The former Stars fan favorite is content, at least for now, to be coaching in the CHL, but he is the first to admit that he has his sights set a bit higher and that one day he wants to return to the same league he played in for so many years.
"It's a stepping stone for me. Obviously, my goal is to get to the NHL. That's what I want to do. Right now I'm putting my time in by riding the bus," Matvichuk said. "Fortunately, we've had some success last year and we've had some success this year and are looking forward to winning another championship."
One thing that helps give his players extra motivation is that the Americans can look across town to Frisco and see two of their own currently playing for the Stars in defenseman Jordie Benn, who played in Allen a few years ago, and winger Ryan Garbutt, who once skated for Corpus Christi, before being signed by an American Hockey League team.
"Exactly, we tell our guys every day that (they could be the next Jordie Benn or Ryan Garbutt)," Matvichuk said. "You look at a guy like Jordie (Benn) that's a defensive defenseman and you know what, he's put his work in. I don't know him personally, but from the guys that have played with him, he's a workhorse. And for him to get to that next level, he had to work a lot harder than everybody else and good for him he did it."
Probably the best skill for any coach to have is adaptability, whether it's changing your approach to reach players with different personality types or adapting to changing trends within the game, this ex-Star isn't close minded that he sees how much the game he's spent his life playing and now coaching has changed.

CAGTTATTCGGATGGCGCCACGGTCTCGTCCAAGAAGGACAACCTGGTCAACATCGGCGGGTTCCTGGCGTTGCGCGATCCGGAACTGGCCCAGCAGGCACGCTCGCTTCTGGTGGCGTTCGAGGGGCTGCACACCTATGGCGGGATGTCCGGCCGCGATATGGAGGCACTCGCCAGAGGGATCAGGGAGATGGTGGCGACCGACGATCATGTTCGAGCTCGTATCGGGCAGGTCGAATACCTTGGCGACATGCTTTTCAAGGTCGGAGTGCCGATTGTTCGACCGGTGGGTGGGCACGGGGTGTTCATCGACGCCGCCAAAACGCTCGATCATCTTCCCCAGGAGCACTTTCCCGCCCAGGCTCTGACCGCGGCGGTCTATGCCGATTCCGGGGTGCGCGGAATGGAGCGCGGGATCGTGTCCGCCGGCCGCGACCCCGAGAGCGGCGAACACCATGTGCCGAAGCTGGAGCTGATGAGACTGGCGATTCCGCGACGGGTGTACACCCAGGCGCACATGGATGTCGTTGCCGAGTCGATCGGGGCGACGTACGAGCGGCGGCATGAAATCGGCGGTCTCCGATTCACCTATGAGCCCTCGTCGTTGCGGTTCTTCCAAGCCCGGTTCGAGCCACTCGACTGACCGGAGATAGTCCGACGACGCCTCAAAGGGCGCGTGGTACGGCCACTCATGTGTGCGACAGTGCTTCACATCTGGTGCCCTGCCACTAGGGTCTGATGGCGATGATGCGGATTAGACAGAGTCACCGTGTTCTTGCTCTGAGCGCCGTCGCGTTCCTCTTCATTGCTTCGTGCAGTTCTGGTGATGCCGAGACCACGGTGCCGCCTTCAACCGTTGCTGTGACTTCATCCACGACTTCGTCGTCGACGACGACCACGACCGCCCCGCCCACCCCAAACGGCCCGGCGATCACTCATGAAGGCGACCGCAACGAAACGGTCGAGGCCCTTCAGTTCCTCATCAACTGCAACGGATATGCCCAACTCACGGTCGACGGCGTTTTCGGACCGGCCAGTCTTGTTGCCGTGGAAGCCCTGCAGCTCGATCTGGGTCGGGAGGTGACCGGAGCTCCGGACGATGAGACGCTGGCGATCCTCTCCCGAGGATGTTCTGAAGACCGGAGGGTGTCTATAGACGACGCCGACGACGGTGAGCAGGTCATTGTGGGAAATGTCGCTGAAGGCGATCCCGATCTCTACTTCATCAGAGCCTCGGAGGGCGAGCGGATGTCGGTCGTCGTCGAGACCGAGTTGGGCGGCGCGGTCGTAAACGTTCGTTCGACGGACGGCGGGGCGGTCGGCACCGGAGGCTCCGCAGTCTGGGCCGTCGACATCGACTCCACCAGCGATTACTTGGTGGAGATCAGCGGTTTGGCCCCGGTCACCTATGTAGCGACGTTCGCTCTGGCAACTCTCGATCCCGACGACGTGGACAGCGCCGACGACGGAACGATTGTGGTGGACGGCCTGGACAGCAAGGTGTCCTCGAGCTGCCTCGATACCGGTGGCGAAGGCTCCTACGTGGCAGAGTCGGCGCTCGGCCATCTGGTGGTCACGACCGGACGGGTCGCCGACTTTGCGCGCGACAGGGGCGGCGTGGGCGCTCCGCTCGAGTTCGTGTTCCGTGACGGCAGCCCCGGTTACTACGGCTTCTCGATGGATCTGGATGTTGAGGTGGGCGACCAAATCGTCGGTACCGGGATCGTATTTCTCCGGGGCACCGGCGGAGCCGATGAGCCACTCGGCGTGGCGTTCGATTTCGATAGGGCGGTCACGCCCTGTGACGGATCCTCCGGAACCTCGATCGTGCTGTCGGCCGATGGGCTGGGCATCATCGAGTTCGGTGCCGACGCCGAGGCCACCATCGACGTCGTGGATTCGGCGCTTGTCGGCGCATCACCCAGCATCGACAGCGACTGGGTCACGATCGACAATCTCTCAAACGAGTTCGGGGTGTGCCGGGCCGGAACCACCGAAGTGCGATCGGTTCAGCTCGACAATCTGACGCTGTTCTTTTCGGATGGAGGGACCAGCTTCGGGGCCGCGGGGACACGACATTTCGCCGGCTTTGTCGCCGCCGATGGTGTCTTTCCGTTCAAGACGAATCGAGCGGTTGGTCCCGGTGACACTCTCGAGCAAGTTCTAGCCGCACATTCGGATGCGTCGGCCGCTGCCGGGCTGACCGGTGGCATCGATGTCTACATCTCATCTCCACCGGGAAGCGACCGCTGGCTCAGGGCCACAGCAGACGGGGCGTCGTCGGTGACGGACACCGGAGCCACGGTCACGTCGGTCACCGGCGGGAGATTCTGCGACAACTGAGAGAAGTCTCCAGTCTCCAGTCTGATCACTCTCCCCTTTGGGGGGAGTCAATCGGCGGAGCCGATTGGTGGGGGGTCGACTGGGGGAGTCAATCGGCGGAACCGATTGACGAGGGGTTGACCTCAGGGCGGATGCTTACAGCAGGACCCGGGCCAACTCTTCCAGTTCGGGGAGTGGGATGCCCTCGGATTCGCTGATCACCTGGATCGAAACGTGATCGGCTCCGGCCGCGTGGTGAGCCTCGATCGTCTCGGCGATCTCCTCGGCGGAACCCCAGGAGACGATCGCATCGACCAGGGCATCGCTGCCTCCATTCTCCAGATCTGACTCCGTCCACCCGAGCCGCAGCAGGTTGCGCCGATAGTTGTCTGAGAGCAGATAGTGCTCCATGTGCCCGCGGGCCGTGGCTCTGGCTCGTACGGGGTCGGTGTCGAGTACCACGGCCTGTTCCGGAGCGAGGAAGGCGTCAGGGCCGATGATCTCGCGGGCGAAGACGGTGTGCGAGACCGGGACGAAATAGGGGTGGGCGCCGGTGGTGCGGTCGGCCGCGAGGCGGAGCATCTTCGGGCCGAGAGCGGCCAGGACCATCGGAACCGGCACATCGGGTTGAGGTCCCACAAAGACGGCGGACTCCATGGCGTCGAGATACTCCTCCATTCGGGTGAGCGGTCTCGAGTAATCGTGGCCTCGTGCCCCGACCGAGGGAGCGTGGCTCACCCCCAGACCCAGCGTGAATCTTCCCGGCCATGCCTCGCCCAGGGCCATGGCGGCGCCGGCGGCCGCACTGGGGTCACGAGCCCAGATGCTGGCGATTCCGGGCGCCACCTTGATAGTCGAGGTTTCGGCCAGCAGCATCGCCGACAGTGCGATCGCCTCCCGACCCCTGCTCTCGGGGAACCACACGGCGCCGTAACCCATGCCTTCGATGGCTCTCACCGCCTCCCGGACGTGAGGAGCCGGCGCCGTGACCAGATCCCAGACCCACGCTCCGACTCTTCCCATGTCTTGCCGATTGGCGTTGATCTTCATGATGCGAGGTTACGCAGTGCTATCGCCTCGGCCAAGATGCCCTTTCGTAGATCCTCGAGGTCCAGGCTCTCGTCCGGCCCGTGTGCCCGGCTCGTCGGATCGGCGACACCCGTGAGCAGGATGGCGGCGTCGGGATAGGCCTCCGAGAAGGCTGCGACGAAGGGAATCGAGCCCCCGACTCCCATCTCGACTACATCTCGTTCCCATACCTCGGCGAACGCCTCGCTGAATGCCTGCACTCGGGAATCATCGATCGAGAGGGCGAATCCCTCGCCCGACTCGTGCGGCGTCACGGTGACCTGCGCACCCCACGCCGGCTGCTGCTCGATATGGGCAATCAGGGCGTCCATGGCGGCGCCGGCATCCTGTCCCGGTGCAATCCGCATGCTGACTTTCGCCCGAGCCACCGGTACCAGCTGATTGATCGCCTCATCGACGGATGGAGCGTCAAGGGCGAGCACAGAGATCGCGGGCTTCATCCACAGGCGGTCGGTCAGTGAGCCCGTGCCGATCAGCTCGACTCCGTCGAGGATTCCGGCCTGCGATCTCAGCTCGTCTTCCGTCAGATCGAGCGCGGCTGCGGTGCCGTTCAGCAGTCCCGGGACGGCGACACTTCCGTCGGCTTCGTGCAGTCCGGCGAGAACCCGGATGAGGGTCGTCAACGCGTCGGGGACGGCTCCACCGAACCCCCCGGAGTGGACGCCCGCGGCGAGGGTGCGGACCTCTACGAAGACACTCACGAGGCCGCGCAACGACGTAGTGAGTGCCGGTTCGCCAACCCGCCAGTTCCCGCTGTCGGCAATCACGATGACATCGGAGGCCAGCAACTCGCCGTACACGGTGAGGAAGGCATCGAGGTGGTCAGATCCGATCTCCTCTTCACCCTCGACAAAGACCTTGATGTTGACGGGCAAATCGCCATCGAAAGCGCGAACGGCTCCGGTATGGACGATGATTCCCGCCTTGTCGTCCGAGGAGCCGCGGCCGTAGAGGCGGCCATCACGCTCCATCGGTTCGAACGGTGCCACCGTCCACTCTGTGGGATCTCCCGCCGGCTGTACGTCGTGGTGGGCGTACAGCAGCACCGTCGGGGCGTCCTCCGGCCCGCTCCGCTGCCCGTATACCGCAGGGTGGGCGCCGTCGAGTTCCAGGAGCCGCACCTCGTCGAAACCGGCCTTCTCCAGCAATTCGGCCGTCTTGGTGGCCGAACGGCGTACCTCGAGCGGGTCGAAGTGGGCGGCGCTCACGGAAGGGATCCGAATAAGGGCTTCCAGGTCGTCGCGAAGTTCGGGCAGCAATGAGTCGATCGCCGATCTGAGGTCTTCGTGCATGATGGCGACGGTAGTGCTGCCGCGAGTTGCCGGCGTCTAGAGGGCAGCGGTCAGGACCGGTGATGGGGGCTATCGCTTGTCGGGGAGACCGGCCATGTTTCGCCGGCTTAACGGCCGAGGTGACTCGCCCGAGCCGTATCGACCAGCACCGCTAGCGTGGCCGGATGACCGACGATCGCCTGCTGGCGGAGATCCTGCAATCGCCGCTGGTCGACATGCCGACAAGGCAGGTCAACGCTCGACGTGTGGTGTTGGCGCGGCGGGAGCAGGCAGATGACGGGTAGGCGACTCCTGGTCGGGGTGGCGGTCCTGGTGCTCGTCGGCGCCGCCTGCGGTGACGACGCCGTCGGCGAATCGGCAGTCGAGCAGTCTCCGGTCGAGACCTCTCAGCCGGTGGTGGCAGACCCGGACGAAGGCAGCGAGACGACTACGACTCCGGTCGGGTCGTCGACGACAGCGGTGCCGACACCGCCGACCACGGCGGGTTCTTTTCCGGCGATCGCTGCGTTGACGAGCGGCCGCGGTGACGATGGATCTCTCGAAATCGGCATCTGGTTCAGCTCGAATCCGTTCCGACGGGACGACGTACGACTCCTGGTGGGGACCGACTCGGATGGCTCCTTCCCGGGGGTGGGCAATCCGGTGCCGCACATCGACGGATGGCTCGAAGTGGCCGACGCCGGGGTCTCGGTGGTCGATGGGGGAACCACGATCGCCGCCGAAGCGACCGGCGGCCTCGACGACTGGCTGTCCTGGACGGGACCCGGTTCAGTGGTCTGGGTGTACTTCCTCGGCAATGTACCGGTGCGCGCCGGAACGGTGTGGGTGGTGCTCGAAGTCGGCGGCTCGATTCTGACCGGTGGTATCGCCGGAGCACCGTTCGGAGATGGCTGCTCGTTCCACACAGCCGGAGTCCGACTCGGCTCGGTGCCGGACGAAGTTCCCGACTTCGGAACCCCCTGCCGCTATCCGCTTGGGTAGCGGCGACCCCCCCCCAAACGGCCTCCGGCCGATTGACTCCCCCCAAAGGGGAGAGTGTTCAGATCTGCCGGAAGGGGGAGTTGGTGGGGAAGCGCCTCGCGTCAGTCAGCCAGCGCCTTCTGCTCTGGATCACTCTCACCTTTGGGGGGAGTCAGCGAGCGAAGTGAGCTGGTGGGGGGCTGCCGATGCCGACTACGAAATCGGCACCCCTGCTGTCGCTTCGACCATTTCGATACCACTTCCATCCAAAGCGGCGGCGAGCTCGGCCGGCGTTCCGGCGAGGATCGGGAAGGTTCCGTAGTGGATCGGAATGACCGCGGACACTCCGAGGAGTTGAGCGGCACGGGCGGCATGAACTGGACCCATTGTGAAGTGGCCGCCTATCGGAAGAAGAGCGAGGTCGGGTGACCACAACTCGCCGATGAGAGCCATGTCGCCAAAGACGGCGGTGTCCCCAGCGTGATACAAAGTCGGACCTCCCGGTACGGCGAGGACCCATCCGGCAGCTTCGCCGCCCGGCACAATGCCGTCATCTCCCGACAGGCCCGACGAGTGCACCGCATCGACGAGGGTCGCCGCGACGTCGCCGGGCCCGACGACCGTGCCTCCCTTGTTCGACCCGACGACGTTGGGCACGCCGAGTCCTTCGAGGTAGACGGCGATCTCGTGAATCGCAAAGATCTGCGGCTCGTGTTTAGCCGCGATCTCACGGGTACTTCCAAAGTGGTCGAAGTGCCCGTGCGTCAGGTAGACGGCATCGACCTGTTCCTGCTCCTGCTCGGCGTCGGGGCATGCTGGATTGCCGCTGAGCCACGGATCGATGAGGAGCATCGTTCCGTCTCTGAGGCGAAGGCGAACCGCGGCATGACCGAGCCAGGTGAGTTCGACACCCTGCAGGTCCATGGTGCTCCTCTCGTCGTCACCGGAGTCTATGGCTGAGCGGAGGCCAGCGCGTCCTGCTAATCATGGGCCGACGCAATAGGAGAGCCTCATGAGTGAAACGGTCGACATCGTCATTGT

In fact, he's embraced said changes and has tweaked his coaching style accordingly.
"Well, you obviously have to be a lot quicker than you used to. Now positional play is more important than what it used to be-knowing that you could clutch and grab and pin and seal guys," Matvichuk said. "You don't see the big hits nowadays in your own end. The guys are too quick. I'm a strong believer in why chase someone around the net if you know that's where they have to go to score anyway? So, if you look at the NHL now and the top teams that are playing defense, you can usually see all five guys in your zone in one picture. It's about puck support, not only on offense but defense to be able to jump to those loose pucks when you can."
Matvichuk admits he doesn't have any sort of timeframe as to when he'd like to secure a coaching gig in the NHL, but knows that when his time comes, his wife and sons will be as supportive as they've ever been.
"I'm just going with the flow and trying to succeed at the role that I'm in right now. If the next step is going to the American (Hockey) League before I get to the National (Hockey) League, that's what I have to do and I'm willing to do that," he said. "I'm willing to make the sacrifices. The best thing is my wife, Tracey and my two kids are ready to follow me wherever I go. You've got to put everything forward to make sure that your family succeeds and they're supportive of you."
That sense of family is something he and the other Americans coaches communicate the importance of to their players and it was clear during Allen's run to the CHL championship in 2013 that they were most definitely a family both on and off the ice.
"I reflect that our guys in being a teammate in the locker room. If those guys aren't a family of 20 then it's not going to work and that's how we were raised and how we grew up in the hockey community," Matvichuk said. "We proved it last year, that if you can get 20 guys on the same page, it's pretty successful."